Default Cart, Danger Ahead!

Are you working in eCommerce and issuing a default cart? Ask your architects, developers or simply look at the downloaded items which show up on the first page. Do you see anything that has the label of "cart," "basket" or similar object?

If you are issuing a default cart this means that your complete eCommerce cart management infrastructure needs to have a 1:1 relationship with every person who visits your site. On the long-tail side of the house, this means that your end client has to complete the longest and most complex network traversal in order to use your site. This will slow your end client response time. As conversion rates are directly related to response times this will also reduce your revenue.

Setting the lower revenue issue aside, this also exposes your system to a markedly higher probability of failure under high load/sales days. Why? Because when you hand out a shopping cart for every user your cart management system is under a load which is roughly 900% higher than it needs to be. If we take an average cart use of 10% (people adding an element to the cart), which is pretty close to industry averages, you have an over-allocation of cart resources to non-revenue users by nine times when you hand a cart to every user.

OK, you are probably thinking, "What's the harm here?" Performance is a function of available resources and resources are finite in nature. If you start handing out resources, and large amounts of them, to users who are not going to provide your company with revenue, well your non revenue users are going to crowd out your revenue users for finite resources. This will slow the system down and one item will happen for certain, you will have a higher abandonment rate for users in the process of converting due to slow system response times.

At the performance margin this over allocation of resources to the cart system does result in the cart system running out of resources and failing. When integrated with every page as a default element this also causes the entire site to fail. Even where the web servers may have resources available due to a beneficial caching effect from CDN, as soon as your cart management servers ( application, database, etc...) run out of resources then you are effectively dead in the water.

Are you running on Amazon or other commodity cloud provider which charges for every resource hit on CPU, Disk, Memory or Network. Having the default cart then will not only cost you sales but also cost you many times more to run. That is adding insult to injury.

Cloudy, with increased costs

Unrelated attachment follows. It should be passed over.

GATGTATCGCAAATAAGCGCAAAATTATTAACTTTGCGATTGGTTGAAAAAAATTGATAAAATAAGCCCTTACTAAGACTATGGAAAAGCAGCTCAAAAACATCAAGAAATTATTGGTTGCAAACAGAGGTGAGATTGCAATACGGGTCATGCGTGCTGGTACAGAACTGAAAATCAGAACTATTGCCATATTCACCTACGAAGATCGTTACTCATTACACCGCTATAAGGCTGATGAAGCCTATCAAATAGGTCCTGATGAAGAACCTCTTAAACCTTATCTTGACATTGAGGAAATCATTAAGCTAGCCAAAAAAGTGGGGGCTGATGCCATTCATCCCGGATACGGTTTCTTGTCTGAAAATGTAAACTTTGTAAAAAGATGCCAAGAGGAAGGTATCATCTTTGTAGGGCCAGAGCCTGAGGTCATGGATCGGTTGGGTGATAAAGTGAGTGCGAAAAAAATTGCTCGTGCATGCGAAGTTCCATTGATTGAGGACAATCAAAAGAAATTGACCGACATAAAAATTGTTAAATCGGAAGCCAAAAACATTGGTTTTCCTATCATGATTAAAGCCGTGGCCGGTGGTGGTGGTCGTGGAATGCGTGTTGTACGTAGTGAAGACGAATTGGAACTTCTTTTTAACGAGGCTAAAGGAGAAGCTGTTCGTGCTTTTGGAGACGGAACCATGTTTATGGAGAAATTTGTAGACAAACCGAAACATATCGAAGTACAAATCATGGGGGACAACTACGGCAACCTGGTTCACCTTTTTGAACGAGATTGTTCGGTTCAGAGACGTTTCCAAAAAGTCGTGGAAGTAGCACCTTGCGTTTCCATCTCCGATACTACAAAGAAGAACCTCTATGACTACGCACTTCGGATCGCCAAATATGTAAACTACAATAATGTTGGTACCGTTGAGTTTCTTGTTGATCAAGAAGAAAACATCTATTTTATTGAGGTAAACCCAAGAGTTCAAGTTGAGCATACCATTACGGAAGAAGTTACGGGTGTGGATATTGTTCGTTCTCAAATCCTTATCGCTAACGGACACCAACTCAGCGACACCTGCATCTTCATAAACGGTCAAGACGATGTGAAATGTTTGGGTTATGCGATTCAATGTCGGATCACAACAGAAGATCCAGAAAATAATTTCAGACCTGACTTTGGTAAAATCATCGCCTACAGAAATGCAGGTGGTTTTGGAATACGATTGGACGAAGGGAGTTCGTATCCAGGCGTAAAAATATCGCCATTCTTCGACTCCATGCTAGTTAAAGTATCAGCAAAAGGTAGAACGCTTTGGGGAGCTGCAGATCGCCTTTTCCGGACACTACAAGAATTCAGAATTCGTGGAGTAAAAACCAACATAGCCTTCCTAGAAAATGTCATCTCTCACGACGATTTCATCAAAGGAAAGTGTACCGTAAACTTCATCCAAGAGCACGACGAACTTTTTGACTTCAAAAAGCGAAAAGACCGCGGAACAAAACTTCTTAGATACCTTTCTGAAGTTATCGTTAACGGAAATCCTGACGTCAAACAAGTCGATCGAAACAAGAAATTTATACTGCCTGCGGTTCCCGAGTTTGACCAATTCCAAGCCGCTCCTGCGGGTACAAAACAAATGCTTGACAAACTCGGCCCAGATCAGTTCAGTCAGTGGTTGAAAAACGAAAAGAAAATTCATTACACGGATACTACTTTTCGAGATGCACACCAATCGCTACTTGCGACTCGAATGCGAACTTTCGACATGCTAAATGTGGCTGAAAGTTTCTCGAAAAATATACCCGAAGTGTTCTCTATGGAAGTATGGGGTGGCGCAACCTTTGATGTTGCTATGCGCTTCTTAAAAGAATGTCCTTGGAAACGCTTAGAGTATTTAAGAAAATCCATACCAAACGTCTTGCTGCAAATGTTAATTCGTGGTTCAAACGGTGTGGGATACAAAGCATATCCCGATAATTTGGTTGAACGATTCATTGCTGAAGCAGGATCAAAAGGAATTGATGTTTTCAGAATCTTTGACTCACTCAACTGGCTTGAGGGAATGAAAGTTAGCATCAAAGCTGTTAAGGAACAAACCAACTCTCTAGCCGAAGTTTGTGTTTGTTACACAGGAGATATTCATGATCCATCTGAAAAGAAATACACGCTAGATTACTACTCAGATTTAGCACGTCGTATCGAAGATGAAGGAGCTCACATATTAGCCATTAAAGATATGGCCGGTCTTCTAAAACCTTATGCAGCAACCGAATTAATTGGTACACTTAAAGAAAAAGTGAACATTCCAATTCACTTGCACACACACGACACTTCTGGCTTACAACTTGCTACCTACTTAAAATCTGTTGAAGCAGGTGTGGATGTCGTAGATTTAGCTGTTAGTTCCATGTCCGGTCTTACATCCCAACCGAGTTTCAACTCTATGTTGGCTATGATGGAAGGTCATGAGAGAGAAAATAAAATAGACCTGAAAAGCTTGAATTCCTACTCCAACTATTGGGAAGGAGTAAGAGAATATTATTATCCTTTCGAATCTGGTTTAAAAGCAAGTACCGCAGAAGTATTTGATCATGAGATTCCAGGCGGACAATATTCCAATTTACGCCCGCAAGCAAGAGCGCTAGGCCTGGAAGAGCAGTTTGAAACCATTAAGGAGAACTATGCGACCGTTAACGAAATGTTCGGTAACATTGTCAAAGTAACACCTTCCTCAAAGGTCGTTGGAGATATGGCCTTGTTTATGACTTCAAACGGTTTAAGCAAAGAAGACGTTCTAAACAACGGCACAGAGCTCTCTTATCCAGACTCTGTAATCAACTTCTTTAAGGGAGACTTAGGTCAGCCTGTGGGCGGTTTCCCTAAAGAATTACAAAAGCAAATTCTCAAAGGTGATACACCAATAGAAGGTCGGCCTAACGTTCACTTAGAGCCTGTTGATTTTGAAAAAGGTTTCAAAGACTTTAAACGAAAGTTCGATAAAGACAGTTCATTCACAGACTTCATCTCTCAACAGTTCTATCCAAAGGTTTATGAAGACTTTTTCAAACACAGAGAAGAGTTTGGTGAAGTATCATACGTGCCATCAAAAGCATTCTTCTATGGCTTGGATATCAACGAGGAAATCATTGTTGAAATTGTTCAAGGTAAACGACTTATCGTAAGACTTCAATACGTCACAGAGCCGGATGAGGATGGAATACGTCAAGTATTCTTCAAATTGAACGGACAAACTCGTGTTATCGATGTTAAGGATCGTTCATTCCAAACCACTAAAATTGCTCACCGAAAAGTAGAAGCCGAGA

If you run a commodity eCommerce retail business where the cost of switching is low and a comparable good is available elsewhere then you have likely lost a sale. The opportunity cost is high because the user is also likely to visit the winning provider first in the future.

What can you do right now if you are in this boat? As you don't have the benefit of time to change the nature of the application architecture then the best you can do is stage hardware and personnel resources in the event of resource sparse conditions on your eCommerce cart management hosts. Assume failure and pre-can your responses to particular conditions. You can also lighten up the cart storage:

  • Delete all empty carts from cart storage. Have this run every night before backup and make a note to never have an empty cart stored by future editions of your cart management system.
  • Implement a N:X rule. Anything cart more than ~N~ days old without being touched should be purged before Thanksgiving day. Provide your cart owner with an incentive to convert by Wednesday at midnight or lose the cart. Carts more than ~X~ in size should be sent to inside sales for personal calls to the cart owner to convert. If no convert then purge.
  • Trim your session duration. Many sites implement a default to hold resources for as long as 30 minutes. Analyze your page to page times. Pick the 98th percentile value and make that your session duration. You want to accelerate recovery of the resources for paying customers.
  • if your page generation and your cart management servers share the same hosts then decouple them. Isolate your cart management application servers from your page generation application servers. You want each of them to have as large a resource pool as possible. You also want your cart management application servers to be busy managing carts and nothing else.
  • If you have a unique front page, take your cart off of your front page. You would be surprised how many people/agents just visit the front page and abandon based on either response time or just being called away. With system lockdown you may not be able to make this change.
  • Trial run your disaster plan by Tuesday night, including adding servers to the pool and then removing them to check for impact.